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From Jacob Kjome <h...@visi.com>
Subject Re: Declaring a Logger in an Abstract Class
Date Fri, 16 Apr 2004 02:27:29 GMT
At 03:31 PM 4/15/2004 -0400, you wrote:
>Your answer raises another question.
>
>I have a factory that creates (possibly) dozens of instances of my 
>subclasses.  Would your suggestion cause a logger to be created for each 
>and every instance of a subclass?  This would eat resources.
>
>Is there a way to use the Logger hierarchy to get around this problem?
>
>Should I re-post this question to the user list?

If you have a static logger, definitely not.  And even when you have an 
instance logger, Log4j will return a logger by the given name.  If it 
already exists, the existing one is returned.


Jake


>Thanks.
>
>At 10:16 AM 04/15/2004 -0700, you wrote:
>>On Thu, 2004-04-15 at 05:27, Robert Pepersack wrote:
>> > Hi all.
>> >
>> > I have an abstract class that has many subclasses.  There are several 
>> options:
>> >
>> > 1.  Declare it in the abstract class using the String name of the abstract
>> > class.  For example:
>> >
>> >      protected static final Logger logger =
>> > Logger.getLogger("org.happy.Superclass"); // Logger does not have name of
>> > concrete class.
>>
>>It's confusing to get a log message from "org.happy.Superclass", when
>>you're actually logging from another class.  For example, if you see:
>>
>>122131232 [ERROR] (Superclass) Uh oh!
>>
>>You'll want to know exactly which class is outputting that message.
>>
>> > 2.  Declare it in the abstract class using the Class of the abstract
>> > class.  For example:
>> >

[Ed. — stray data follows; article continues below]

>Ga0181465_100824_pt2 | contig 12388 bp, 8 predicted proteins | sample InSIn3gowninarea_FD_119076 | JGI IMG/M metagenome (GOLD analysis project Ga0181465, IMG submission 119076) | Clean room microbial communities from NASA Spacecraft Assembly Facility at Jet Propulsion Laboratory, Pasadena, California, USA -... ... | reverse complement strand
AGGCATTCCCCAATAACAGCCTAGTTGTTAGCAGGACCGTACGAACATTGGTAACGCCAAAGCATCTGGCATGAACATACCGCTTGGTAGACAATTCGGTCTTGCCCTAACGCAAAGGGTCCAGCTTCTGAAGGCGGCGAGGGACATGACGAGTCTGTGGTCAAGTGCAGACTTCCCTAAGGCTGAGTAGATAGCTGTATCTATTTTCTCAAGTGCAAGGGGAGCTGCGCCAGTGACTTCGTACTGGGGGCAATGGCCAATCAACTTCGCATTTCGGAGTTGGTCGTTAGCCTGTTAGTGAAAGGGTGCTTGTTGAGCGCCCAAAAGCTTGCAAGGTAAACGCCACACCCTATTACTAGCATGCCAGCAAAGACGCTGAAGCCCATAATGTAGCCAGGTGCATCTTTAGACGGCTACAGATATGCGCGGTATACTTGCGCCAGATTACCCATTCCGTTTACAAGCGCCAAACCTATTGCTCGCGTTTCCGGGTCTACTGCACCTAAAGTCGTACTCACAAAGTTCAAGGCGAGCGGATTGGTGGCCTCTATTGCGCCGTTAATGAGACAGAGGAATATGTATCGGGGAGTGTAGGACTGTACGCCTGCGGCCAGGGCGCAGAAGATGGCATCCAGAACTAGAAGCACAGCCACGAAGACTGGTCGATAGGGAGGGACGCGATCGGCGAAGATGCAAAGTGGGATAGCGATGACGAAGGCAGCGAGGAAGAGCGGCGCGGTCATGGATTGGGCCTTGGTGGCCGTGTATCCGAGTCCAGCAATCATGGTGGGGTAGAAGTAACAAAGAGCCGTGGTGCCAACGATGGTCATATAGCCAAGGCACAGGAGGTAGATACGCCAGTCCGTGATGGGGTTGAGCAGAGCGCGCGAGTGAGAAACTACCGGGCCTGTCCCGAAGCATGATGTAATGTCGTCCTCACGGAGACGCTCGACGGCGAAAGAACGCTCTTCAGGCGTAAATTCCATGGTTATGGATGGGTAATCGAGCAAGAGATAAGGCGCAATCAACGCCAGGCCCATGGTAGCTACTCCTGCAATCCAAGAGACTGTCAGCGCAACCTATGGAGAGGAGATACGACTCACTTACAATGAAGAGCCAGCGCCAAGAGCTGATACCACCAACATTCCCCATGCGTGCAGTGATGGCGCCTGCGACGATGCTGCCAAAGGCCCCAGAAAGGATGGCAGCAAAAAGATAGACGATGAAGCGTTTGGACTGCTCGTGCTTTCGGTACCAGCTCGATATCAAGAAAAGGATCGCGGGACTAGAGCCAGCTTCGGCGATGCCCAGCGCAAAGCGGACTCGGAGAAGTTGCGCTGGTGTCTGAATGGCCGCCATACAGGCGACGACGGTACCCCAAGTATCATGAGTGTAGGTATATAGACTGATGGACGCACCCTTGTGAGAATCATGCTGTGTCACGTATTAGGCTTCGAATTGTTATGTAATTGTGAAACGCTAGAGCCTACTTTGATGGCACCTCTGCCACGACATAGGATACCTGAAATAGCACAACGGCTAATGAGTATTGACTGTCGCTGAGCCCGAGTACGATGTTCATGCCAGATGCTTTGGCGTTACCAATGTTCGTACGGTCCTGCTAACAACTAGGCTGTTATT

>> >      protected final Logger logger =
>> > Logger.getLogger(getClass().getName()); // Not declared static as book
>> > suggests.
>>
>>It's not a bad idea.  However, then messages that occur in the
>>super-class get logged in the sub-class category.
>>
>> >
>> > 3.  Declare it in the subclasses using the String name of each subclass.
>> >
>> >      protected static final Logger logger =
>> > Logger.getLogger("org.happy.ConcreteClass");  // Logger for each
>> > subclass.  Lots of loggers.
>>
>>Using strings is error prone, especially if you cut/paste lots of code.
>>Also, don't make it protected if you create one per class.
>>
>> >
>> > 4.  Declare it in the subclasses using the Class of each subclass.
>> >
>> >      protected final Logger logger =
>> > Logger.getLogger(getClass().getName()); // Not declared static as book
>> > suggests.
>>
>>This is what I would do.  Make the logger private in this case.
>>
>>private static final Logger logger =
>>    Logger.getLogger(WhateverClass.class);
>>
>>I don't think they use much more than a handful of bytes.
>>
>>Anyway, this is a user question... not really dev.  However, I think
>>it's up to the Dev people to agree on things they tell users.  What I
>>suggest is consistent with Sun, at least:
>>
>>http://java.sun.com/j2se/1.4.2/docs/guide/util/logging/overview.html
>>
>>If you have lots of subclasses that log the same things, I would look at
>>the overall design.  Remember the mantra:  "Inheritance breaks
>>encapsulation."
>>
>>
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>
>Bob Pepersack
>410-468-2054
>
>
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